Commissioners might bring back panel to revamp county `gateways'

April 11, 2003|By Childs Walker | Childs Walker,SUN STAFF

The Carroll Commissioners said yesterday they hope to revive a dormant committee that was formed two years ago to spruce up major entry points to the county such as the Route 140 corridor through Finksburg.

The commissioners said they want more attractive landscaping along borders with other counties and better sign maintenance along major roads, but they said they were not sure exactly what they want the panel to do. They said they are not interested in an all-out war on billboards or on creating strict aesthetic standards for county businesses.

"We wouldn't want to send the committee on a wild goose chase," said Commissioner Dean L. Minnich. "Whenever you get into telling businesses what their facades have to look like, you're giving something like this the kiss of death."

County Chief of Staff Steven Powell said he would return to the commissioners in about two weeks with a recommended mission statement for the committee. Several members who attended yesterday's meeting said they look forward to renewing their work.

"I think given the time to do the job, we can come back with a very well-founded report," said committee chairman Donald Hoffman, a Finksburg resident.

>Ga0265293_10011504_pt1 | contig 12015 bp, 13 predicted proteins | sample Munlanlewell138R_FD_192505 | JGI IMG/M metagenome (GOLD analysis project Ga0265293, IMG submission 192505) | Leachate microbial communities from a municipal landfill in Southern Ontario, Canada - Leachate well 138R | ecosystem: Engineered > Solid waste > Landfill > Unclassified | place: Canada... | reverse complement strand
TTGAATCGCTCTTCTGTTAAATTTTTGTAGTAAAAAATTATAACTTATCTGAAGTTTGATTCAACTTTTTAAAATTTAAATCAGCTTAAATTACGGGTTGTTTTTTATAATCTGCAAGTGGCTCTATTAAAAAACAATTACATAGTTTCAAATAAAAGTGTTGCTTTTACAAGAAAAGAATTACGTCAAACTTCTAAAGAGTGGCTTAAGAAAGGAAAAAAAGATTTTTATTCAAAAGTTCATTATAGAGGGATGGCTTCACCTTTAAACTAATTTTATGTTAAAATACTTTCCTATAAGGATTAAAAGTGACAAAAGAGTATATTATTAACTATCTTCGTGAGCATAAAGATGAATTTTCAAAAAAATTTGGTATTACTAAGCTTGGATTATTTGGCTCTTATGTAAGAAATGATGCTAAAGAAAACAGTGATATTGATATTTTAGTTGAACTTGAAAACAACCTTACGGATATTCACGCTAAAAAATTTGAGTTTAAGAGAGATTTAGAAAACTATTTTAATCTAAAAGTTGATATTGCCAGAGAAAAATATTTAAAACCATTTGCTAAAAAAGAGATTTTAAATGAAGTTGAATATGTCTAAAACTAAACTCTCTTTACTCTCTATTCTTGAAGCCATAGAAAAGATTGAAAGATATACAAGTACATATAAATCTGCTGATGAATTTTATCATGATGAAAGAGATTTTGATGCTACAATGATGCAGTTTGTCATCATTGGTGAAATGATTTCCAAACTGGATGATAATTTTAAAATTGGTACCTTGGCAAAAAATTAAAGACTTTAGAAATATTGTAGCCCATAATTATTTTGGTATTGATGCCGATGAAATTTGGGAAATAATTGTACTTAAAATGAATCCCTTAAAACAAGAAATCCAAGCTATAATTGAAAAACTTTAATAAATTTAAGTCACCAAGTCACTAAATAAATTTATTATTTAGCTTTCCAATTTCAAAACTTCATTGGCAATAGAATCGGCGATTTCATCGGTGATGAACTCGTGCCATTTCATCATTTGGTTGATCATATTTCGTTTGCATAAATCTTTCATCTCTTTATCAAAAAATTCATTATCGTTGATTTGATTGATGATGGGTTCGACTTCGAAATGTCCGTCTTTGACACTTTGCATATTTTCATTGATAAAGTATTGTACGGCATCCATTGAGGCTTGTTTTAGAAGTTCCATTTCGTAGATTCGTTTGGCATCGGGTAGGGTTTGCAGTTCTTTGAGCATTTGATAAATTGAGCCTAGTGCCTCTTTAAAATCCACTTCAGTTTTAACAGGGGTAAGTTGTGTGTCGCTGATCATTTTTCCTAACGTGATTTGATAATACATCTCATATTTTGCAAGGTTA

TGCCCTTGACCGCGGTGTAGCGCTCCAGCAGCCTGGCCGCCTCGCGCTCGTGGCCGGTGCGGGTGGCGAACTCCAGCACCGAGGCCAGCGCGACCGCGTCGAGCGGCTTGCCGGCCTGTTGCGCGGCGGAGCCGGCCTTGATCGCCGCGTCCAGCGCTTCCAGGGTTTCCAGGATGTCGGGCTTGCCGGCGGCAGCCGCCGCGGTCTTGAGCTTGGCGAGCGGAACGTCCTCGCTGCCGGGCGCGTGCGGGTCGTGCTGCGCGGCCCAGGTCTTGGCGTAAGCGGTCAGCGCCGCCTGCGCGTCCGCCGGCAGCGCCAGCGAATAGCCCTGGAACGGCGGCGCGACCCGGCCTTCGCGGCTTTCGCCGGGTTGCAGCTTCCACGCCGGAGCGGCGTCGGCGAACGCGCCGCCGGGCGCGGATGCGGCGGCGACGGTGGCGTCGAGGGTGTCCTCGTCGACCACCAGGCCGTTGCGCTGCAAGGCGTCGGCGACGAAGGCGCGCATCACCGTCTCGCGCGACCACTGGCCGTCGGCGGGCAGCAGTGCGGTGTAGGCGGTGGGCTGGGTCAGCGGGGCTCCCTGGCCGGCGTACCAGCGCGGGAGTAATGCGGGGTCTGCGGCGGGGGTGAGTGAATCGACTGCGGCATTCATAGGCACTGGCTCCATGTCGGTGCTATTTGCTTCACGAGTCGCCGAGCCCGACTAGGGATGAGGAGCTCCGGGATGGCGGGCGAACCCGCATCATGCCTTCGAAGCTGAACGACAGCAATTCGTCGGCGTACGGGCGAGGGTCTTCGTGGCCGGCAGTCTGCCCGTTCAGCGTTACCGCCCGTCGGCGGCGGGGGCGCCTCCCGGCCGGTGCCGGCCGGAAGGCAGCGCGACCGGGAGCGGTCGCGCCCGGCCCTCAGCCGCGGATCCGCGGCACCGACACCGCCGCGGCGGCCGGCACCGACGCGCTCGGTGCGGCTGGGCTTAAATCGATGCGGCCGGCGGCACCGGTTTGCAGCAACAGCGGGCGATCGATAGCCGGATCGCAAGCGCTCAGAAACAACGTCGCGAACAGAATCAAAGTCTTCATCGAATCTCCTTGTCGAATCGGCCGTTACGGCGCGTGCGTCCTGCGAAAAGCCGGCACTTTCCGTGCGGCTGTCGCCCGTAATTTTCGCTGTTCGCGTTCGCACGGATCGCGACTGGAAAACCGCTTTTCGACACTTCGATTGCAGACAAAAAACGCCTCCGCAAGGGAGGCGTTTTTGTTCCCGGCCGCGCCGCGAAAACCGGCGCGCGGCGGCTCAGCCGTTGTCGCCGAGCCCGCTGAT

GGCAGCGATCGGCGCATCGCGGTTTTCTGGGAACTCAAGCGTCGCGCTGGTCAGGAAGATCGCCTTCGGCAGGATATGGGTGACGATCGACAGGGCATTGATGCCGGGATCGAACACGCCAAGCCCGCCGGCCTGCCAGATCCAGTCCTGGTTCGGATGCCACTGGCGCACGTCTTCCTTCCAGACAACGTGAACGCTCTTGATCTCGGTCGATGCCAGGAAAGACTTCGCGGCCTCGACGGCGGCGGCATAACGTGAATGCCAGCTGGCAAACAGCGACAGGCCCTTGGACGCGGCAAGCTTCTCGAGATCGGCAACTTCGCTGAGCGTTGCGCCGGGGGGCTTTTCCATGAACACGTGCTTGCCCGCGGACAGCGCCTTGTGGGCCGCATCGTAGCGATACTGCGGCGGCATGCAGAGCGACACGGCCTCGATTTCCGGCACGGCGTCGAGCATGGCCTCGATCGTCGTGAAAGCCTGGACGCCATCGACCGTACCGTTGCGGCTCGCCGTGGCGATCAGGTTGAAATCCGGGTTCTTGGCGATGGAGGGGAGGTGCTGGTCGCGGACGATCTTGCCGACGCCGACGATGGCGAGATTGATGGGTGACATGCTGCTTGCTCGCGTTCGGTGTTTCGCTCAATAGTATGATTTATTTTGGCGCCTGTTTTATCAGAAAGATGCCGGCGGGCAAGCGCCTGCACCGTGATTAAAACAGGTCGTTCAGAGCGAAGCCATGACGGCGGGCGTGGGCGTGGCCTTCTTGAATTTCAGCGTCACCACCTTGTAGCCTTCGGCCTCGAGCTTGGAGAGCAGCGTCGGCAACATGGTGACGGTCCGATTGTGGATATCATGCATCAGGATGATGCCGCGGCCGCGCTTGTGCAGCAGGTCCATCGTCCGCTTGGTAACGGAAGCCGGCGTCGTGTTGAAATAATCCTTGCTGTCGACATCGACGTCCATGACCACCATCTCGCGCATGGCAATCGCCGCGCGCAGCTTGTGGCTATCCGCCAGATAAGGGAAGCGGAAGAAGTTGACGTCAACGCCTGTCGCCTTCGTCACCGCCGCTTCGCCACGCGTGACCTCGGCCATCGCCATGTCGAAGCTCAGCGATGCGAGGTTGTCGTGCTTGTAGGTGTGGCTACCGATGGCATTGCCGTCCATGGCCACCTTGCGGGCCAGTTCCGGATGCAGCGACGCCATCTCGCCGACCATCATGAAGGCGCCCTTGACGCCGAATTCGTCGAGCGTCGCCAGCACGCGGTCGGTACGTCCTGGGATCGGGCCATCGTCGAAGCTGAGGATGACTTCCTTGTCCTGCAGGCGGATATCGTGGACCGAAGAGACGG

The seven-member "gateway" committee, which met throughout 2001 and in early last year, submitted a report to county officials, but the previous board of commissioners never acted on the panel's suggestions. The volunteer committee has not met in more than a year, but residents said throughout last year's commissioner campaign that they wanted more attractive entrances to the county.

In his presentation yesterday calling for the committee's revival, county zoning Administrator Neil Ridgely argued that tourists and prospective business owners do not get the best image of Carroll when they enter via Route 140 or Liberty Road.

The gateway committee's report last year included a suggestion that the county place a moratorium on new billboards, an idea criticized by many business owners and greeted warily by the previous and current boards of commissioners.

The county faces a dilemma because many of its approximately 350 billboards were installed before zoning laws. Even if those signs are too tall, too close to the road or on an inappropriate type of property, such as farmland, the county cannot force a change.

Commissioner Julia Walsh Gouge said yesterday that the county should add flowers and spiffier signs to its entry points before worrying about the billboard issue.

"I think that's really the first step in the right direction," she said.

Baltimore Sun Articles
|
|
|
Please note the green-lined linked article text has been applied commercially without any involvement from our newsroom editors, reporters or any other editorial staff.